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Would you consider the audio edition of Tales of the Red Panda: The Crime Cabal to be better than the print version?
I don't usually praise an audio rendition of a book over reading the written word, but in the case of the Crime Cabal, the chance to hear Gregg Taylor's performance is a real highlight and not to be missed.
What does Gregg Taylor bring to the story that you wouldn’t experience if you just read the book?
Gregg Taylor, the writer and lead actor in the "Tales of the Red Panda" online knows how to deliver an action packed and extremely entertaining story. His love of the genre shines through and in the reading of this, his first book, he brings his characters to life with as much enthusiasm and skill as he does in any of his excellent radio play performances. I've given this first effort a sold four stars. It's a genre piece, so expect cheesy villains and high heroics... and it's a shame his wife and co-star from the radio series was not available to voice the Flying Squirrel. Despite this, Gregg's excellent delivery demonstrates the depth of his understanding of his characters (and no small amount of his skill as an actor).This is old-time pulp adventure for a modern audience and it does its job beautifully. I can't recommend it enough.For fans of the podcast, this book gives us a great look at the origin story of one the show's more enduring recurring characters as well; agent Andie Parker.If you haven't given Gregg Taylor's work a try before now (and seriously, what have you been waiting for?) then you could do little better than grabbing a copy of "The Crime Cabal".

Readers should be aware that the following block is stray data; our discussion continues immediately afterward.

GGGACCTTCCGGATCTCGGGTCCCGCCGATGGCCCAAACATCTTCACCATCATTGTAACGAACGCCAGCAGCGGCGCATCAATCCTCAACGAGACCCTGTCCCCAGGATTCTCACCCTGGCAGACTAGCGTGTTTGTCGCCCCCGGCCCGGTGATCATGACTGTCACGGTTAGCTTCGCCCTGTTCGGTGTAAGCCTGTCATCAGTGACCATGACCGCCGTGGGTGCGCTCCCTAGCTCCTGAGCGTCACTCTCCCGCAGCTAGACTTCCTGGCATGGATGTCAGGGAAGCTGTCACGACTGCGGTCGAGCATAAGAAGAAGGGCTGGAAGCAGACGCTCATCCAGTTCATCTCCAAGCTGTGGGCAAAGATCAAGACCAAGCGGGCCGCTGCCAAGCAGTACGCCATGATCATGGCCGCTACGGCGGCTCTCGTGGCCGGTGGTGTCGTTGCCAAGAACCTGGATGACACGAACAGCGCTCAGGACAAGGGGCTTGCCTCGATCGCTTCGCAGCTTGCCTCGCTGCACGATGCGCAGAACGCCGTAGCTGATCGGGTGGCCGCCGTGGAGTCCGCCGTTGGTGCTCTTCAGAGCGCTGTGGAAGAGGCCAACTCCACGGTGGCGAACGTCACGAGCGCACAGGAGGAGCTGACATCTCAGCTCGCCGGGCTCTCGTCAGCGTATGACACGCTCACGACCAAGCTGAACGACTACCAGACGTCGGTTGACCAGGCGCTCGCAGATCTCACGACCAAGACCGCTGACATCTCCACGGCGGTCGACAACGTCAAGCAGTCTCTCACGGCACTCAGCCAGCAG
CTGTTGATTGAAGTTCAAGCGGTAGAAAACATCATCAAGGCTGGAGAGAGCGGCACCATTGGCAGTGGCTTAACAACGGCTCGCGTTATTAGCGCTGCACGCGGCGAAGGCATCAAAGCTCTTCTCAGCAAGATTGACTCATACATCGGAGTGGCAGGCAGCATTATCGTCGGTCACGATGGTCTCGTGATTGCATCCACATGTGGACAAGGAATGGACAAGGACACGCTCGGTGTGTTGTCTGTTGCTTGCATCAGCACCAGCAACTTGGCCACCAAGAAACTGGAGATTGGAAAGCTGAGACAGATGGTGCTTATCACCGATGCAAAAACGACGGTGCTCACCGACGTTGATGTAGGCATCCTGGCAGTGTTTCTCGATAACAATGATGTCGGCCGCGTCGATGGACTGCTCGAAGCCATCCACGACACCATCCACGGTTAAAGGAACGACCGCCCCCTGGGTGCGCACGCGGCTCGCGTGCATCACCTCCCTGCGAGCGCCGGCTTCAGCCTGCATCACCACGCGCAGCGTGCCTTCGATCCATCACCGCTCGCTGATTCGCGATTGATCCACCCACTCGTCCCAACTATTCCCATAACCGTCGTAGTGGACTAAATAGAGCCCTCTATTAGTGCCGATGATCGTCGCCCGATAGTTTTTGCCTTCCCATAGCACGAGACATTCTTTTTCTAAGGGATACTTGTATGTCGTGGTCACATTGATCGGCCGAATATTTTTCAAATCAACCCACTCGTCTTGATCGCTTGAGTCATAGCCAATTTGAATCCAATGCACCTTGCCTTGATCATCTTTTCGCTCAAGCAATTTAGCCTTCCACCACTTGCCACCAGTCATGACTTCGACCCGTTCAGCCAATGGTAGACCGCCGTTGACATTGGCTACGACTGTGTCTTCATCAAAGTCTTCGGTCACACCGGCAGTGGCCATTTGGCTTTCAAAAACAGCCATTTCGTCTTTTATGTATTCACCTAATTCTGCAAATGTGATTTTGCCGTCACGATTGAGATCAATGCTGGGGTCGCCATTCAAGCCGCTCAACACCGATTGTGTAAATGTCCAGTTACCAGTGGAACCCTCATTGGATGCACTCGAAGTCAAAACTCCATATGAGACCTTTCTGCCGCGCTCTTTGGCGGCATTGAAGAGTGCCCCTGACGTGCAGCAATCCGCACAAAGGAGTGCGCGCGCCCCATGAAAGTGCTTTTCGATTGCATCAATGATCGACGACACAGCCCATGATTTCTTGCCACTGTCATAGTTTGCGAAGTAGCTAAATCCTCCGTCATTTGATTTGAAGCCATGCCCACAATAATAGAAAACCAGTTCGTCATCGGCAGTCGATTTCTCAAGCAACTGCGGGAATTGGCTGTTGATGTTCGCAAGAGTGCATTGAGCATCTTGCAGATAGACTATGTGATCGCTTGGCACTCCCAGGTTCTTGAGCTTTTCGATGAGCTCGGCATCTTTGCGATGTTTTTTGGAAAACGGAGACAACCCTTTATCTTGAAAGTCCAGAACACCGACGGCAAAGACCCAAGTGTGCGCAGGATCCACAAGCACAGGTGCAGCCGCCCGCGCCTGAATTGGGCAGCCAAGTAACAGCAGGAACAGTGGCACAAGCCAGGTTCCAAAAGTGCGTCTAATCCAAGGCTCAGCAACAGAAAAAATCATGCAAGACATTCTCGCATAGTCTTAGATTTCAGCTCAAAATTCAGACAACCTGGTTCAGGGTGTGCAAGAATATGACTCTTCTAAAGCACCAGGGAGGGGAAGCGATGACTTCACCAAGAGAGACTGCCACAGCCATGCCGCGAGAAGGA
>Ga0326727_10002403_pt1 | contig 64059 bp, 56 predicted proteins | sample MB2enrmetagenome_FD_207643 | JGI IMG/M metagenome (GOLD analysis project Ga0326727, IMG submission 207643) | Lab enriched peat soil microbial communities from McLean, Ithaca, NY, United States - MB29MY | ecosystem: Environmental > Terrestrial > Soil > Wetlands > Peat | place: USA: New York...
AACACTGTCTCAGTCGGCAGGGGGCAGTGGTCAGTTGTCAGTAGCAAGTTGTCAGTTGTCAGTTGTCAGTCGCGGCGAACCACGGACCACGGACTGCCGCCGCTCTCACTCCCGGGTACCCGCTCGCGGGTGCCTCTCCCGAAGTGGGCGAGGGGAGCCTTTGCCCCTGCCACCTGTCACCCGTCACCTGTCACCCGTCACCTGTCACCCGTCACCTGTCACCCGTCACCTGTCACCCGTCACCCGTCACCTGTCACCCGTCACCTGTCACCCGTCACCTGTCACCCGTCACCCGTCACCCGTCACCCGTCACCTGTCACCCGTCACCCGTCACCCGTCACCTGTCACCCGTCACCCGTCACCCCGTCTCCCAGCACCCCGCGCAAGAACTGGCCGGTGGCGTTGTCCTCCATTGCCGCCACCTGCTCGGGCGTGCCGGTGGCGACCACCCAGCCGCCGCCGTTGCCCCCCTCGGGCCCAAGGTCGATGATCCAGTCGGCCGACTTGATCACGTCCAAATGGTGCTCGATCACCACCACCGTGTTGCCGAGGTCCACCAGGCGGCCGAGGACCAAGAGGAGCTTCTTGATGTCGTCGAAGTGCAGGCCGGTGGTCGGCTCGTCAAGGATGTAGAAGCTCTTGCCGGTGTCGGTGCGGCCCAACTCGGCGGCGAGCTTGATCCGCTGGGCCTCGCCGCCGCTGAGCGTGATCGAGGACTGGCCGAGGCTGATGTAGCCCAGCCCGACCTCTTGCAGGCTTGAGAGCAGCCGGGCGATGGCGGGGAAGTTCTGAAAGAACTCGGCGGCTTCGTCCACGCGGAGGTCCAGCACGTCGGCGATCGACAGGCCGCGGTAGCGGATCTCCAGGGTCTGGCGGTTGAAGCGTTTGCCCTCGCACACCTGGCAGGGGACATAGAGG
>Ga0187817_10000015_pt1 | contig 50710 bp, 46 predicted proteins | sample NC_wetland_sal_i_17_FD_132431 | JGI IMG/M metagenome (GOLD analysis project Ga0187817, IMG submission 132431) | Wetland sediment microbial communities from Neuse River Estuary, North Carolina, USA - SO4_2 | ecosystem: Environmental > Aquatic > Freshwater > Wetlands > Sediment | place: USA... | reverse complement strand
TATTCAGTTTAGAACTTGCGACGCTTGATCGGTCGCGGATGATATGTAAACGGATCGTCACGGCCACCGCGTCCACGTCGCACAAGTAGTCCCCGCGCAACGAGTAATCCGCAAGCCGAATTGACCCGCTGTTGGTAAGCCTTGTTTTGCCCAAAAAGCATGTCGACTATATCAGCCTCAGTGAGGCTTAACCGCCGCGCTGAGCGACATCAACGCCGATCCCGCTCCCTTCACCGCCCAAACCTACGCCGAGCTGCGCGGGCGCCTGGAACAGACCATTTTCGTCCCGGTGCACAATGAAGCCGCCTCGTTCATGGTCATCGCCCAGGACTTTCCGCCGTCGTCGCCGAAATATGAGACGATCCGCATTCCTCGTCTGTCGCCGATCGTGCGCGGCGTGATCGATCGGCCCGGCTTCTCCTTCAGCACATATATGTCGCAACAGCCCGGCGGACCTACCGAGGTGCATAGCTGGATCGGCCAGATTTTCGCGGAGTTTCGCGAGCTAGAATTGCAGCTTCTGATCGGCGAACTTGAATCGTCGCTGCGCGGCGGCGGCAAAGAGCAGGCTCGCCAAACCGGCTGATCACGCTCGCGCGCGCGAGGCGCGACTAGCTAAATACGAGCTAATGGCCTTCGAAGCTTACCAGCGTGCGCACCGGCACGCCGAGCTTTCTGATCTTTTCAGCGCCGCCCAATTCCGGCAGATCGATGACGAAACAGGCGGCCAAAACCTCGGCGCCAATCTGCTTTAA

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Would you listen to Tales of the Red Panda: The Crime Cabal again? Why?
Yes, it's is a short undemanding story but with enough going on to keep you engaged
What other book might you compare Tales of the Red Panda: The Crime Cabal to and why?
The first comparison is always the Decoder Ring Theatre Red Panda podcasts. While this was nicely done. I do miss the full cast radio drama feel of the original podcasts. Greg is spectacularly talented and does a wonderful job on all characters but he did far to good a job performing and casting the original for it to be comparable. It's close but who wouldn't miss the addition of the Flying Squirrel?
Which scene was your favorite?
The scene at club Macaw ( a gentleman's club)
Was there a moment in the book that particularly moved you?
No not really, it's written in the format of the old light radio dramas from the 40's and 50's but with more of a print comic book feel to it.
Any additional comments?
How does he do it? I'm sure he dresses in a classic suit, places a fedora on his head, fingers the crimson mask in his pocket. Just as the tendrils of the cold gray Canadian dawn transports him back to another time. A time when a well dressed man, a few gadgets, a fast car and a strong moral compass could make a difference.